White nationalist leader Richard Spencer said he was “disappointed” in Donald Trump‘s decision to put some space between his platform and their movement.
During an interview on Tuesday with New York Times reporters and columnists, Trump was asked about Spencer’s conference in Washington D.C., which culminated in white nationalists saying “Hail Trump!” and doing the Nazi salute.
Trump’s campaign has been frequently aligned with the “alt-right,” a moniker Spencer claims to have coined and has said represents a white nationalist ideology. Trump was criticized for embracing the movement when he tapped Steve Bannon, under whose stewardship Breitbart News became the foremost media outlet for the alt-right, to be his White House chief strategist.
Despite that, Trump told the Times, “I don’t want to energize the group. I’m not looking to energize them. I don’t want to energize the group, and I disavow the group.”
(Trump also told the Times that Bannon was not a racist and was not connected to the alt-right; Bannon has said himself the alt-right was his target audience.)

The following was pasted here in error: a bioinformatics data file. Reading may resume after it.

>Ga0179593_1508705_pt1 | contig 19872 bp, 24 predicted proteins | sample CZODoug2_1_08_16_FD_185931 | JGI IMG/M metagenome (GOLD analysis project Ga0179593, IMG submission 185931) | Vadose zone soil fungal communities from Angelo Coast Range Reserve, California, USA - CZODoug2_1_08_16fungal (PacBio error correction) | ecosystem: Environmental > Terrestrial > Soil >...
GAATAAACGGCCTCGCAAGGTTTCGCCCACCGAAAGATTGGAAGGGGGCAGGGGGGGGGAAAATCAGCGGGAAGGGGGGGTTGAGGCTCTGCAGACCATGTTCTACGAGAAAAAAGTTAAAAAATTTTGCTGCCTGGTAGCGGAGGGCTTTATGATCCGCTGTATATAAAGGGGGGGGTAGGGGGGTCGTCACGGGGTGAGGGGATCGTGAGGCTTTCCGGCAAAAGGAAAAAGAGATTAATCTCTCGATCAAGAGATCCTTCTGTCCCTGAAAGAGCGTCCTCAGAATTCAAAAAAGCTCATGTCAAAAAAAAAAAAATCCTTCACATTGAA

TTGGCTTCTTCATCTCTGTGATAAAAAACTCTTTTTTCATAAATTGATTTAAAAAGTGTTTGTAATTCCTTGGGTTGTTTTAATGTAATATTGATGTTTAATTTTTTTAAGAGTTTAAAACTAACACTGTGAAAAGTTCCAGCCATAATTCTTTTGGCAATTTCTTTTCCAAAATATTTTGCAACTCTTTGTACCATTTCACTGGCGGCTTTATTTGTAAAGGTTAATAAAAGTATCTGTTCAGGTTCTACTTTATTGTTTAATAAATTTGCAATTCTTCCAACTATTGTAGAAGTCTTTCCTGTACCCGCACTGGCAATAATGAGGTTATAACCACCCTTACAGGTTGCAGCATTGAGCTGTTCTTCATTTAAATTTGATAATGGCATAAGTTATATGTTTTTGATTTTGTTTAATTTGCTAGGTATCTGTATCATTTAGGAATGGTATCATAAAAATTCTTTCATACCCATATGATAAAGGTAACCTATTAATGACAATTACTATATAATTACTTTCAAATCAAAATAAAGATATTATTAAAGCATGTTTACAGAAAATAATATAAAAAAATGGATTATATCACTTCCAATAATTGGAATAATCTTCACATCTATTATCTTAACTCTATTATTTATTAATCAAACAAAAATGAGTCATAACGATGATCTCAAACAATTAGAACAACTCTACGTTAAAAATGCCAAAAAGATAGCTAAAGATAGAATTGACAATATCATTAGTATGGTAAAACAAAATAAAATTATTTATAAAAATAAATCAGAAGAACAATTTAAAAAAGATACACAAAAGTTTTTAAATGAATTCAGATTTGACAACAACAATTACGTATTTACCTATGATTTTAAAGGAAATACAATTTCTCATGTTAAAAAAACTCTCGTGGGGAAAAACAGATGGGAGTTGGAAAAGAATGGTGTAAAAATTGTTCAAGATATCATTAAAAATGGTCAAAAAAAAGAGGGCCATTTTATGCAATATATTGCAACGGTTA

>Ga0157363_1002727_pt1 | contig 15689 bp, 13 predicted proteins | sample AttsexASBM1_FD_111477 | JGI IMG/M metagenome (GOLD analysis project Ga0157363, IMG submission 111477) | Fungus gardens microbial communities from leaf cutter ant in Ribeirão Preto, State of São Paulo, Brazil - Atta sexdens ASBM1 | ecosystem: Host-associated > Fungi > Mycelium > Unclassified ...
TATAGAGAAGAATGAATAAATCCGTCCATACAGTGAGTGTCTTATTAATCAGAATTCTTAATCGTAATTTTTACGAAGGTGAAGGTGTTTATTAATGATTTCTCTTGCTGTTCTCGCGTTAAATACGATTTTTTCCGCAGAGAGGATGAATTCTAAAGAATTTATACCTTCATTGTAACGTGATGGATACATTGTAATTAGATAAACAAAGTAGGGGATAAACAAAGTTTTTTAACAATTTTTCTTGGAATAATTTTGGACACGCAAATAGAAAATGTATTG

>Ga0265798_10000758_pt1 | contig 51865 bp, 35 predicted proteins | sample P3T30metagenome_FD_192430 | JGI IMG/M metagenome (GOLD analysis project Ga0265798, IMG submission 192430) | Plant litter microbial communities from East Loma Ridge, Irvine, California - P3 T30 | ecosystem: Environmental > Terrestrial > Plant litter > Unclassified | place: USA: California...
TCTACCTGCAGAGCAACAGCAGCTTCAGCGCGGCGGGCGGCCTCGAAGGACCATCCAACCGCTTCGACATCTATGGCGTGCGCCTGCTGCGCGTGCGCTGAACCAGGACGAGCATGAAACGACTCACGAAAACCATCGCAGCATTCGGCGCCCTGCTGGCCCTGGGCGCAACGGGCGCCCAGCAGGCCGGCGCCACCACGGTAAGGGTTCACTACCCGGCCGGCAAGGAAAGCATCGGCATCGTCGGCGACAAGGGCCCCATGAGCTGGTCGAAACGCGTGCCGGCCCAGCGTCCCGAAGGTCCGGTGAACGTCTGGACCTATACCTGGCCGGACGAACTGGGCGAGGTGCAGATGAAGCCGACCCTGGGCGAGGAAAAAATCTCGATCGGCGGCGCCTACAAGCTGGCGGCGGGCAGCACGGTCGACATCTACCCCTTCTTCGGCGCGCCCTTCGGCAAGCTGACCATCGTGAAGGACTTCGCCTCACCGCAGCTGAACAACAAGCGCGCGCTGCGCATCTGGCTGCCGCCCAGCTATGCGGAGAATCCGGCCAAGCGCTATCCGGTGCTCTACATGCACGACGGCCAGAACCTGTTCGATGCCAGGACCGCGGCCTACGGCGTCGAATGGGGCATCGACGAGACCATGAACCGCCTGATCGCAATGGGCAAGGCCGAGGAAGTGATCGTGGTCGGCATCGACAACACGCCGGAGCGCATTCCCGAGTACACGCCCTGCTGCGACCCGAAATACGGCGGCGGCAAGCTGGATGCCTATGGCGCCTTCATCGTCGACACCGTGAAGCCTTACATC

Spencer said that he was “disappointed” by Trump’s disavowal, but remained cautiously optimistic that the president-elect would come around.
Spencer said he understands “where [Trump]’s coming from politically and practically,” adding that he will “wait and see” how the real estate mogul’s administration takes shape.
Spencer is president of the white nationalist think tank National Policy Institute, which advocates for “peaceful ethnic cleansing” and creation of a white ethno-state in America.
He is a supporter of Trump. “Donald Trump came along and I feel like my movement and ideology, we can be a kind of vanguard for a presidential candidate,” Spencer told the BBC in September. “His arrow is pointing in our direction.”
Have a tip we should know? firstname.lastname@example.org